Whatever our day job, we are all contributors to health of this Body called Mission Hills, our   neighborhoods, and city. So as followers of Christ, we learn to identify needs, opportunities, and resources in our lives.

Good business comes from a good community. And the way we create good community is when everyone contributes in their own sustaining way.  This is what it means to be One Body. 

It's interesting the word we use for economy, in Greek 'Oikos', translates 'house or household'. In God's eyes, this economy was based on the simple belief that the people we’re in business with aren’t out to get us.  Each generates something and each contributes something as part of the larger economy. 

AND, we all need what the other has. If one accumulates too much at the expense of another then this person is going to feel it and it’s not working right. 

Good business is actually an ancient, sacred act. Ideally, it’s based on a belief that everyone has everything they need at a fair price with accessibility and built on trust. This is why we feel somehow violated when certain events gauge on pricing and prohibit bringing in your own food and drink.

God’s economy is not just giving away to people who don’t have. A healthy economy is more than reshuffling the resources. A barter economy is built on the ability to generate resources that bring greater benefit to more people.   

At a recent gathering, we illustrated God's intent for business and care by creating our own economy. With six volunteers seated around a table, each were given elements of a cookie recipe (minus egg, milk, vanilla.  I want to illustrate this by creating a simplistic barter economy model.  In order to make the batch, all the elements are needed but at what price? Here were a few observation that also shape our understanding of how the church functions at its best.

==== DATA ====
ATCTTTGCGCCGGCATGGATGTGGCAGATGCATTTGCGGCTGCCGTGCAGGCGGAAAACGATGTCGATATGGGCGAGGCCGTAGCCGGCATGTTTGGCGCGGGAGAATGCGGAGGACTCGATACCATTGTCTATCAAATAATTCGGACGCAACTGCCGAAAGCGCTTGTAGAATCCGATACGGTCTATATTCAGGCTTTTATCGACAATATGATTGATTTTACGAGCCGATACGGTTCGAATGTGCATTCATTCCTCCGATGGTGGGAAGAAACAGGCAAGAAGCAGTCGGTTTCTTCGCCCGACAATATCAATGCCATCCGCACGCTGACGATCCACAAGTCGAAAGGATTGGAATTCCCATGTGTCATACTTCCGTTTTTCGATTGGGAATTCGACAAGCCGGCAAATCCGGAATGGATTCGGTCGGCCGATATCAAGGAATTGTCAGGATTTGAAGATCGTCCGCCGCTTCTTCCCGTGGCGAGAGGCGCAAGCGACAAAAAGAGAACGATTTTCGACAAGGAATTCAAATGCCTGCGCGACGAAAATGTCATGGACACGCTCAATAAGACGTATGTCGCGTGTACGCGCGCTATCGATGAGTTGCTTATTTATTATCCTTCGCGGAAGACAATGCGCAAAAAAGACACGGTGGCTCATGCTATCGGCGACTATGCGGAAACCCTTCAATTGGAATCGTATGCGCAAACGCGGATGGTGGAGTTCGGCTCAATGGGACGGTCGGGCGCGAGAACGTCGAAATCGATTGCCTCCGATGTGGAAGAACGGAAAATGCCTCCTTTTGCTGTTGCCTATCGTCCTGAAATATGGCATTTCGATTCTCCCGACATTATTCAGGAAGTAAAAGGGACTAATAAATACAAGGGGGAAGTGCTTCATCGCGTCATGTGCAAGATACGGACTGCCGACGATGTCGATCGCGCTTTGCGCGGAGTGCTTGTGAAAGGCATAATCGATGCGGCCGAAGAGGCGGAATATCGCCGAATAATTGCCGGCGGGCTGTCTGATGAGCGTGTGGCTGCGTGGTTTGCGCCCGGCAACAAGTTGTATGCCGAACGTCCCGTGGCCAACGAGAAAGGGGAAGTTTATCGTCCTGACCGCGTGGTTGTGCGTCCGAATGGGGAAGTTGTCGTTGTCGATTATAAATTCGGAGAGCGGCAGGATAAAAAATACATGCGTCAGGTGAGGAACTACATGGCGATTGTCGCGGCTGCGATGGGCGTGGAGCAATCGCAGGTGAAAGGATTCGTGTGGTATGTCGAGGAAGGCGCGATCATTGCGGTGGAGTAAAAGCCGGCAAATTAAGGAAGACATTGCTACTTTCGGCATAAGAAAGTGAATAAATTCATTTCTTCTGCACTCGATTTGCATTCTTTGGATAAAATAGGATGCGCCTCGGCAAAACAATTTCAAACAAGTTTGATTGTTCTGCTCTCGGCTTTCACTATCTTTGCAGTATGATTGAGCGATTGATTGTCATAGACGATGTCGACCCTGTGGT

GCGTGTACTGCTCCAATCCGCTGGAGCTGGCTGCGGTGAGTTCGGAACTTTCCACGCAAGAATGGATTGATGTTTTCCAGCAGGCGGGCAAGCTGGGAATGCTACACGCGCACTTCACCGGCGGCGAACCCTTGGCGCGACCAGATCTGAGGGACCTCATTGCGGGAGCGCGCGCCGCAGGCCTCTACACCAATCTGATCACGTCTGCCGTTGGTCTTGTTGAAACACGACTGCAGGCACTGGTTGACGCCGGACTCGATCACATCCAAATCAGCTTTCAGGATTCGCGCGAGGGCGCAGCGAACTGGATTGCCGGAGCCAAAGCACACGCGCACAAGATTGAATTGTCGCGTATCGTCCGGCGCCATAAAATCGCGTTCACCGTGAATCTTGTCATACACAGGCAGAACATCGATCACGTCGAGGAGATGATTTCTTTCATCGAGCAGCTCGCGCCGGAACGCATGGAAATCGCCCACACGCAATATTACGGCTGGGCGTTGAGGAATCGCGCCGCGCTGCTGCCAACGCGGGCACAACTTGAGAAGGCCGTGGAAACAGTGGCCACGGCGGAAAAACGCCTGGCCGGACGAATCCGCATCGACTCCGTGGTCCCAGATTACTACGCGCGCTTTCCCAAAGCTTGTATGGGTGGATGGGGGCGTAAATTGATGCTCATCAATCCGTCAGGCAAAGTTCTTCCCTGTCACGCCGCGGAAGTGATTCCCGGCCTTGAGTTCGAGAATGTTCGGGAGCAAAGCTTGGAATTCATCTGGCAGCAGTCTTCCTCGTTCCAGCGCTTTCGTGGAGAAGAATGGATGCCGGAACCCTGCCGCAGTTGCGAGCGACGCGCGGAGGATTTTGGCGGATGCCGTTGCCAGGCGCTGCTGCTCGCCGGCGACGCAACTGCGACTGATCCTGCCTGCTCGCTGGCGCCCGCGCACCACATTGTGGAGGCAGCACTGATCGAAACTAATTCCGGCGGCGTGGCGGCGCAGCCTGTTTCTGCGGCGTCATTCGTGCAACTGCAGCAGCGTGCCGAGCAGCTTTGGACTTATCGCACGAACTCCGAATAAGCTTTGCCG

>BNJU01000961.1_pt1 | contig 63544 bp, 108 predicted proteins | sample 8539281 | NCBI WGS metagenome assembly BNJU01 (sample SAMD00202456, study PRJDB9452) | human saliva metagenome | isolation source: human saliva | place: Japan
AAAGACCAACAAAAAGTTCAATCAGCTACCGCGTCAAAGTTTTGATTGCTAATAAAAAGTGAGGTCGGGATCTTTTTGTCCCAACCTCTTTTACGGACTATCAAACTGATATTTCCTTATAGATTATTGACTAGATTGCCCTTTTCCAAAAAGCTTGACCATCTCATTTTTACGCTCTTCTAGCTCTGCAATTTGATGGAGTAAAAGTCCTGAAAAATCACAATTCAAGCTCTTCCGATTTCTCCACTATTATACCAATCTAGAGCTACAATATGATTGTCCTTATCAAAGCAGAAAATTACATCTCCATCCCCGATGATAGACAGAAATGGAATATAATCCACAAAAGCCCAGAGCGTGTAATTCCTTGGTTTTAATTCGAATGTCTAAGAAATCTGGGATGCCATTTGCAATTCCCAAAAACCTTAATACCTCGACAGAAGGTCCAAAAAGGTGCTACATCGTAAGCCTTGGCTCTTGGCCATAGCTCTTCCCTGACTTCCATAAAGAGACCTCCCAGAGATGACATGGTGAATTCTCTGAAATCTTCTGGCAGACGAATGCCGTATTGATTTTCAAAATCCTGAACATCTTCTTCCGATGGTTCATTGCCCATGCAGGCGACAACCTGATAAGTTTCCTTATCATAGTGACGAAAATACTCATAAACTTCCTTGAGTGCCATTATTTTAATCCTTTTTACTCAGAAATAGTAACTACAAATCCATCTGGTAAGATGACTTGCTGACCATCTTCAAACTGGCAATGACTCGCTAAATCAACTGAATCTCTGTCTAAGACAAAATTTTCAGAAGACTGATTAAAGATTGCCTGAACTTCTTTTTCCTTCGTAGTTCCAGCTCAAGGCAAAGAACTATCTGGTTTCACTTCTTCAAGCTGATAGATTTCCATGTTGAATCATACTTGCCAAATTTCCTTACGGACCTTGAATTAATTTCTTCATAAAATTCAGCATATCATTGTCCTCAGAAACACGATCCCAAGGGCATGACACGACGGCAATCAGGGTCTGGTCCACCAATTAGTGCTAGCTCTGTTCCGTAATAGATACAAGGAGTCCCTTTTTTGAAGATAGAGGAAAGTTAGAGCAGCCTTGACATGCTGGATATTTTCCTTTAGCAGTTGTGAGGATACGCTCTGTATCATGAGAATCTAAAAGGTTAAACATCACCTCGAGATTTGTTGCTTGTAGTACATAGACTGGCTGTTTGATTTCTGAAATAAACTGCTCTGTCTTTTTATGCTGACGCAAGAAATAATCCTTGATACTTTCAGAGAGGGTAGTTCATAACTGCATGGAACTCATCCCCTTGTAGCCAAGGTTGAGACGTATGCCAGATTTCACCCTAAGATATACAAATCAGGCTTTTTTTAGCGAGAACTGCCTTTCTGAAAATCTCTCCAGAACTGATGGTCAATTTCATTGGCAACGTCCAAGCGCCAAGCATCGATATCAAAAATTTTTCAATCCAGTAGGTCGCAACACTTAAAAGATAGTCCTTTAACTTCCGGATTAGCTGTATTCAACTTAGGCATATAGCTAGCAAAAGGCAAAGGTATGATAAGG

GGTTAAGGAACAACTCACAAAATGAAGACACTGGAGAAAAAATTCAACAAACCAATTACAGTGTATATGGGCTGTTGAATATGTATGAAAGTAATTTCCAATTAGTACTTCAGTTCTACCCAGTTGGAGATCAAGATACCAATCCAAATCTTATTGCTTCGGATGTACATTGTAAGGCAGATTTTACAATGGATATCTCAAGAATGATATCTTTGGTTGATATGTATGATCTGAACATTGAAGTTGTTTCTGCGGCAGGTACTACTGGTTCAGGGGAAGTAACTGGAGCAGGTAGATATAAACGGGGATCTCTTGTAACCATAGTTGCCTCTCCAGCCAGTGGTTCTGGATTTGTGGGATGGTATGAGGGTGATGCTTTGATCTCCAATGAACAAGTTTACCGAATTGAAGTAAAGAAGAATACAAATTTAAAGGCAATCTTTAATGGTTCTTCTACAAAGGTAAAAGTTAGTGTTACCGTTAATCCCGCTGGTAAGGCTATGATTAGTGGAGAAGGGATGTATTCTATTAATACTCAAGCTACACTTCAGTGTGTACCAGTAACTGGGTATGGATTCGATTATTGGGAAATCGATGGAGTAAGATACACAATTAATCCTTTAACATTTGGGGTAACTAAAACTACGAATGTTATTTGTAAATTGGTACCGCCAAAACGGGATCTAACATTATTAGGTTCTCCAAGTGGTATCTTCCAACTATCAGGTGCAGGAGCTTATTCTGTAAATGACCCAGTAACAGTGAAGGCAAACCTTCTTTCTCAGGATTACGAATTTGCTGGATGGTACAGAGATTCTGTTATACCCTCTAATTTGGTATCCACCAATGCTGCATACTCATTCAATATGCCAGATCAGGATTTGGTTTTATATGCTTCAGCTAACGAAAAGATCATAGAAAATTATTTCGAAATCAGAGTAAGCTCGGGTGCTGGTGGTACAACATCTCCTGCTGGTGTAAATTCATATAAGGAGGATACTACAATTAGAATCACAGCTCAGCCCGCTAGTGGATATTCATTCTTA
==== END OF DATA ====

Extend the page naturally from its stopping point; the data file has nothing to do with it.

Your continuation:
• People give unevenly to benefit from the same thing.  Some have to give more make it happen.  But it doesn’t mean for the one who gives more, enjoys it more.
  • When functioning well, we’re interdependent. Independence is everyone for themselves, which makes for a good competitive market, except there’s always a winner and a loser.  Dependence is not taking enough responsibility, fine when you’re a child.
  • Everyone brings something to the table – some big (like 3 cups of flour) some small (like a teaspoon of salt) but each significant. 

The larger picture is empowering people, where everyone has enough, and where there is trust and balance. It might mean less profit and higher wages in order to promote generosity. It might mean extra time with students or patients and we don’t watch the clock. The shift is from “my time”/company time to “God’s time”. We ask, “Whom can I bless?”

The only way the economy works is for people to give and contribute… AS AN OFFERING TO GOD. We are all parts on One Body. And all the parts are needed for mutual benefit.